Deutsche Bank is understood to have started laying off hundreds of investment bankers in London and New York as part of a global redundancy programme.
A report in the Frankfurter Allgemeine Zeitung said that "between 4,000 and 6,000 staff will lose their jobs in global investment banking", spread evenly between London, Frankfurt and New York.
Deutsche is now culling jobs from its London corporate finance and advisory business.
Job cuts had initially been expected to centre on back-office staff.
A spokesman for Deutsche Bank in London declined to confirm the number of job losses or comment on the German paper's report.
Jürgen Fitschen, the new head of Deutsche Bank in Germany, has made it clear that he wants to make Frankfurt centre stage for Deutsche Bank.
Martin Peter, senior financial analyst at Independent Research in Frankfurt, said the market has been expecting a further substantial round of job cuts at Deutsche Bank with redundancies most likely in investment banking and asset management.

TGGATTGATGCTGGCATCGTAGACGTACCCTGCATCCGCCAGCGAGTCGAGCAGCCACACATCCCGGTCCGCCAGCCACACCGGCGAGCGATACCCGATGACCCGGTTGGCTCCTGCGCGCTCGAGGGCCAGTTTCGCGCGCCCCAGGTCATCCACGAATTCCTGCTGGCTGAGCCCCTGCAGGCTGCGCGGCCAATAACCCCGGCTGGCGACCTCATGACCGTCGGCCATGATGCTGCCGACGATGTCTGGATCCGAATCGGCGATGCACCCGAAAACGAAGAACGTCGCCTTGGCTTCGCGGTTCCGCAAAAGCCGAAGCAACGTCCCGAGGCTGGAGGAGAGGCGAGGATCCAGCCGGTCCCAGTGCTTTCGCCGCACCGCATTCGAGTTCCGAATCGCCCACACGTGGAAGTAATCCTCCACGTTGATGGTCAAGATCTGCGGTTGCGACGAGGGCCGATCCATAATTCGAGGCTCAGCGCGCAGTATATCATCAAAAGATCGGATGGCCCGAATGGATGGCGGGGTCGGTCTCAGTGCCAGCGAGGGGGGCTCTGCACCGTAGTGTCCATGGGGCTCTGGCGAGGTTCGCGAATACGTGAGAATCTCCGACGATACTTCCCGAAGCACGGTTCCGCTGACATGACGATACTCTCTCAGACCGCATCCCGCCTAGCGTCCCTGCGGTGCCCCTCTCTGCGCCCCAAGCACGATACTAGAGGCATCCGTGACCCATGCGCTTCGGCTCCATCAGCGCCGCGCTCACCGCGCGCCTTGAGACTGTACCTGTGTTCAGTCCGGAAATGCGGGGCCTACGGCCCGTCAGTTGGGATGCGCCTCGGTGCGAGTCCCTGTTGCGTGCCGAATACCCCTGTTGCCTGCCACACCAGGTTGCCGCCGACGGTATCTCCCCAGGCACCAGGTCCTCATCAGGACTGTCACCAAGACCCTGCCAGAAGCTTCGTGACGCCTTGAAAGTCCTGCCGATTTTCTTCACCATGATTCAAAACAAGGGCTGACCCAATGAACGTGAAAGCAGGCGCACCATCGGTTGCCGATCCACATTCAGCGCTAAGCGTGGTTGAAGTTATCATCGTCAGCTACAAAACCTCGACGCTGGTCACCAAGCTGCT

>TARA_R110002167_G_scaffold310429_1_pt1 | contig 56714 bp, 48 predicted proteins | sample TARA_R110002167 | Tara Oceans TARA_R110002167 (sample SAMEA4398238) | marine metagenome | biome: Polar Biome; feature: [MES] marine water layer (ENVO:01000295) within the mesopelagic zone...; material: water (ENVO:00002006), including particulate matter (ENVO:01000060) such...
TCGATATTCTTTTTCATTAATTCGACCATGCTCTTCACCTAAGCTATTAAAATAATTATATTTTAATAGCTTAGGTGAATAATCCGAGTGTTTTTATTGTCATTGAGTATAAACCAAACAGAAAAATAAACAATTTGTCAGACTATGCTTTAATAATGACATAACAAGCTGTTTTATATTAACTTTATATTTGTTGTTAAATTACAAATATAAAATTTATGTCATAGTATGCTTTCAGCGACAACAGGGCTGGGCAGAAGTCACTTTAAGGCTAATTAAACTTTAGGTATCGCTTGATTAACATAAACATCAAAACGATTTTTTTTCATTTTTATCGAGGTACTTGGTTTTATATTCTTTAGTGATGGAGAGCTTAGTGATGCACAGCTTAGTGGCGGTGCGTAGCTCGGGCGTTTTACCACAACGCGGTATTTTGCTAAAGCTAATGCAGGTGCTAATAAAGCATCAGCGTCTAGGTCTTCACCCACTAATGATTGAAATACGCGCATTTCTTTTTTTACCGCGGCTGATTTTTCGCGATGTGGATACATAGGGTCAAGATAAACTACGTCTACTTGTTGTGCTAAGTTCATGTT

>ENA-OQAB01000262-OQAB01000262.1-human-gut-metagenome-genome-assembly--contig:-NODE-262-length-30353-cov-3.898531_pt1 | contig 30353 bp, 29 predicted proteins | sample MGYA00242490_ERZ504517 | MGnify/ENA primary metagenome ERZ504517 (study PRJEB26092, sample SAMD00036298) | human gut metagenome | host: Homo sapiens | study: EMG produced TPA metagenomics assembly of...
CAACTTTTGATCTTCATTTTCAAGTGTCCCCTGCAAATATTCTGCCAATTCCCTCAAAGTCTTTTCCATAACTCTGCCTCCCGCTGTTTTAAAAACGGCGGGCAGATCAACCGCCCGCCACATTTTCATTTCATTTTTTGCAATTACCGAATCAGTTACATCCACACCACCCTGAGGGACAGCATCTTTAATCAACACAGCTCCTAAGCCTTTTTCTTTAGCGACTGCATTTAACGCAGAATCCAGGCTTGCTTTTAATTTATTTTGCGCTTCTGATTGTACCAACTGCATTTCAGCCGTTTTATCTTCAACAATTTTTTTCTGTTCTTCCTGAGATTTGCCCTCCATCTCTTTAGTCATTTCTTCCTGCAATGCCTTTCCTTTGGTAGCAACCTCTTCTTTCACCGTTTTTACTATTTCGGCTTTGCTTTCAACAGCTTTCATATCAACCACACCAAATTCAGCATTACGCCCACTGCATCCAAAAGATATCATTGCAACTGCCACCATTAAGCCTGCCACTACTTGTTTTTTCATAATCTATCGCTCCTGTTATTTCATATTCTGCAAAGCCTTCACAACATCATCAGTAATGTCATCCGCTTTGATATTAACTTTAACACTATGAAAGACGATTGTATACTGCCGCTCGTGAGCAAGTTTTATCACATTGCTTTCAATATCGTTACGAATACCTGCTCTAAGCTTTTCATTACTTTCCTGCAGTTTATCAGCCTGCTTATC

Peter said Deutsche Bank is likely to take a further €600m restructuring charge for the first quarter of 2005, on top of the €600m charge for the fourth quarter of last year announced last week.
He said: "...the problem is not on the cost side or risk provision but earnings [growth] is the crucial point for Deutsche Bank."
He expects Deutsche Bank's management to provide further guidance on the number and location of job cuts when the bank announces fourth quarter results on February 3.
The redundancy programme is part of plans by chief executive Josef Ackermann to cut costs to bring the bank in line with competitors by delivering 25% return on equity.